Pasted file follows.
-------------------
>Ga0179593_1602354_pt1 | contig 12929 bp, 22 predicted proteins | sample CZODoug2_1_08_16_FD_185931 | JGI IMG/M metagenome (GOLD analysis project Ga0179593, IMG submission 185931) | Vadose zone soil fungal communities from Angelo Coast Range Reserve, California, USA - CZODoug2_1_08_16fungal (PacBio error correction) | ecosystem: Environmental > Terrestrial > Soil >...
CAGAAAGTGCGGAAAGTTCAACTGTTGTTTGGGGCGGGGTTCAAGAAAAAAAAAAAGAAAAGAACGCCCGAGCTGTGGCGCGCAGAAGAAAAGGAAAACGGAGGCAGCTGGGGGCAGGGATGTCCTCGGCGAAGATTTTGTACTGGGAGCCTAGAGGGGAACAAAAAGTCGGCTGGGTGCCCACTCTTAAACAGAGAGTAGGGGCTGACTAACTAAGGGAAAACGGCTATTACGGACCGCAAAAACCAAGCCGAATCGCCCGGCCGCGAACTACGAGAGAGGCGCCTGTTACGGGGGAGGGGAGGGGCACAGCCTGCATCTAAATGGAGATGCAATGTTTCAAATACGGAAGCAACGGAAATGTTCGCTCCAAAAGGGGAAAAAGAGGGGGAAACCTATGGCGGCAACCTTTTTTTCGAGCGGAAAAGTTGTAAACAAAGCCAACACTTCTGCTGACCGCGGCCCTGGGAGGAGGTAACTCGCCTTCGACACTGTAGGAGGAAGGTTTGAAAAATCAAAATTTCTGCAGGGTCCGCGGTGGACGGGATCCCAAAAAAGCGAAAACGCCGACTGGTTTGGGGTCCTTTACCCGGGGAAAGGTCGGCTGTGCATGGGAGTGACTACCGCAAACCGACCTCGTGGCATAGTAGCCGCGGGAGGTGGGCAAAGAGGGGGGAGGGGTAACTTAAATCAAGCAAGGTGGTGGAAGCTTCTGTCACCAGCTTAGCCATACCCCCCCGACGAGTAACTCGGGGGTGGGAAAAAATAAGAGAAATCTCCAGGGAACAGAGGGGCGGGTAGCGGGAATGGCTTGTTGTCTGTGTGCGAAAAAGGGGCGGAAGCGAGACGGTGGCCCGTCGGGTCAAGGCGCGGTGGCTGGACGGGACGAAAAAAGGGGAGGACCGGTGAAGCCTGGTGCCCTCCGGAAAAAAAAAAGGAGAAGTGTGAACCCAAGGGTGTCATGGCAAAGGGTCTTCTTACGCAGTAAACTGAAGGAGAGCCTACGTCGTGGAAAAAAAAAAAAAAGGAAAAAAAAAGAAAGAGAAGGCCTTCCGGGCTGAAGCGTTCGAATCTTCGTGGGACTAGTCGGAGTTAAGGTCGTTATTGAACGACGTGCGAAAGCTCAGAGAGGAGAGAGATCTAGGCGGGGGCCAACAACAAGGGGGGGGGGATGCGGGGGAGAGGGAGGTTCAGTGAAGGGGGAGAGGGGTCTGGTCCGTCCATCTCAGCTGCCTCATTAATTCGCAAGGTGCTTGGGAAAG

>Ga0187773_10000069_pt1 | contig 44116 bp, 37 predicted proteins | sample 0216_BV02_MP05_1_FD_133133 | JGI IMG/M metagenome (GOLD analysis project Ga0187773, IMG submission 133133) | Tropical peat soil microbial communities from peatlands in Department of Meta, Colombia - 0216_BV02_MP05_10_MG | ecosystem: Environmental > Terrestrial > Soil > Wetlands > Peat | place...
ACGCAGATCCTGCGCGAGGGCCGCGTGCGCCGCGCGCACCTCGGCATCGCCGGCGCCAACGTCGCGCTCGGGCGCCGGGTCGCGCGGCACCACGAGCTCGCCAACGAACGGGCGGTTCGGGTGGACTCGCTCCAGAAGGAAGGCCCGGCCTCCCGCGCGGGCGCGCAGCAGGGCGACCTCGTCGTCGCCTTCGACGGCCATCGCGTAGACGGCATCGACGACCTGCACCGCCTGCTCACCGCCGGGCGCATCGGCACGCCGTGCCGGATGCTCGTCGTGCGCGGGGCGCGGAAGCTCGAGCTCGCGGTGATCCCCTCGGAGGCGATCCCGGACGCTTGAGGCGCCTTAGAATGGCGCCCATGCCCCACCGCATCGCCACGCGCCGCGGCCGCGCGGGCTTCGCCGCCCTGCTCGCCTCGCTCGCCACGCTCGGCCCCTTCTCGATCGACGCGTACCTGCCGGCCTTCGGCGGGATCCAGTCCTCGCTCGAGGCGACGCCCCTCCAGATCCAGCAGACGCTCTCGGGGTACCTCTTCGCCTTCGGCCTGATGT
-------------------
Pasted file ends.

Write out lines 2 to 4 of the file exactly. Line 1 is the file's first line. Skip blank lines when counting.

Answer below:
CAGAAAGTGCGGAAAGTTCAACTGTTGTTTGGGGCGGGGTTCAAGAAAAAAAAAAAGAAAAGAACGCCCGAGCTGTGGCGCGCAGAAGAAAAGGAAAACGGAGGCAGCTGGGGGCAGGGATGTCCTCGGCGAAGATTTTGTACTGGGAGCCTAGAGGGGAACAAAAAGTCGGCTGGGTGCCCACTCTTAAACAGAGAGTAGGGGCTGACTAACTAAGGGAAAACGGCTATTACGGACCGCAAAAACCAAGCCGAATCGCCCGGCCGCGAACTACGAGAGAGGCGCCTGTTACGGGGGAGGGGAGGGGCACAGCCTGCATCTAAATGGAGATGCAATGTTTCAAATACGGAAGCAACGGAAATGTTCGCTCCAAAAGGGGAAAAAGAGGGGGAAACCTATGGCGGCAACCTTTTTTTCGAGCGGAAAAGTTGTAAACAAAGCCAACACTTCTGCTGACCGCGGCCCTGGGAGGAGGTAACTCGCCTTCGACACTGTAGGAGGAAGGTTTGAAAAATCAAAATTTCTGCAGGGTCCGCGGTGGACGGGATCCCAAAAAAGCGAAAACGCCGACTGGTTTGGGGTCCTTTACCCGGGGAAAGGTCGGCTGTGCATGGGAGTGACTACCGCAAACCGACCTCGTGGCATAGTAGCCGCGGGAGGTGGGCAAAGAGGGGGGAGGGGTAACTTAAATCAAGCAAGGTGGTGGAAGCTTCTGTCACCAGCTTAGCCATACCCCCCCGACGAGTAACTCGGGGGTGGGAAAAAATAAGAGAAATCTCCAGGGAACAGAGGGGCGGGTAGCGGGAATGGCTTGTTGTCTGTGTGCGAAAAAGGGGCGGAAGCGAGACGGTGGCCCGTCGGGTCAAGGCGCGGTGGCTGGACGGGACGAAAAAAGGGGAGGACCGGTGAAGCCTGGTGCCCTCCGGAAAAAAAAAAGGAGAAGTGTGAACCCAAGGGTGTCATGGCAAAGGGTCTTCTTACGCAGTAAACTGAAGGAGAGCCTACGTCGTGGAAAAAAAAAAAAAAGGAAAAAAAAAGAAAGAGAAGGCCTTCCGGGCTGAAGCGTTCGAATCTTCGTGGGACTAGTCGGAGTTAAGGTCGTTATTGAACGACGTGCGAAAGCTCAGAGAGGAGAGAGATCTAGGCGGGGGCCAACAACAAGGGGGGGGGGATGCGGGGGAGAGGGAGGTTCAGTGAAGGGGGAGAGGGGTCTGGTCCGTCCATCTCAGCTGCCTCATTAATTCGCAAGGTGCTTGGGAAAG

>Ga0187773_10000069_pt1 | contig 44116 bp, 37 predicted proteins | sample 0216_BV02_MP05_1_FD_133133 | JGI IMG/M metagenome (GOLD analysis project Ga0187773, IMG submission 133133) | Tropical peat soil microbial communities from peatlands in Department of Meta, Colombia - 0216_BV02_MP05_10_MG | ecosystem: Environmental > Terrestrial > Soil > Wetlands > Peat | place...
ACGCAGATCCTGCGCGAGGGCCGCGTGCGCCGCGCGCACCTCGGCATCGCCGGCGCCAACGTCGCGCTCGGGCGCCGGGTCGCGCGGCACCACGAGCTCGCCAACGAACGGGCGGTTCGGGTGGACTCGCTCCAGAAGGAAGGCCCGGCCTCCCGCGCGGGCGCGCAGCAGGGCGACCTCGTCGTCGCCTTCGACGGCCATCGCGTAGACGGCATCGACGACCTGCACCGCCTGCTCACCGCCGGGCGCATCGGCACGCCGTGCCGGATGCTCGTCGTGCGCGGGGCGCGGAAGCTCGAGCTCGCGGTGATCCCCTCGGAGGCGATCCCGGACGCTTGAGGCGCCTTAGAATGGCGCCCATGCCCCACCGCATCGCCACGCGCCGCGGCCGCGCGGGCTTCGCCGCCCTGCTCGCCTCGCTCGCCACGCTCGGCCCCTTCTCGATCGACGCGTACCTGCCGGCCTTCGGCGGGATCCAGTCCTCGCTCGAGGCGACGCCCCTCCAGATCCAGCAGACGCTCTCGGGGTACCTCTTCGCCTTCGGCCTGATGT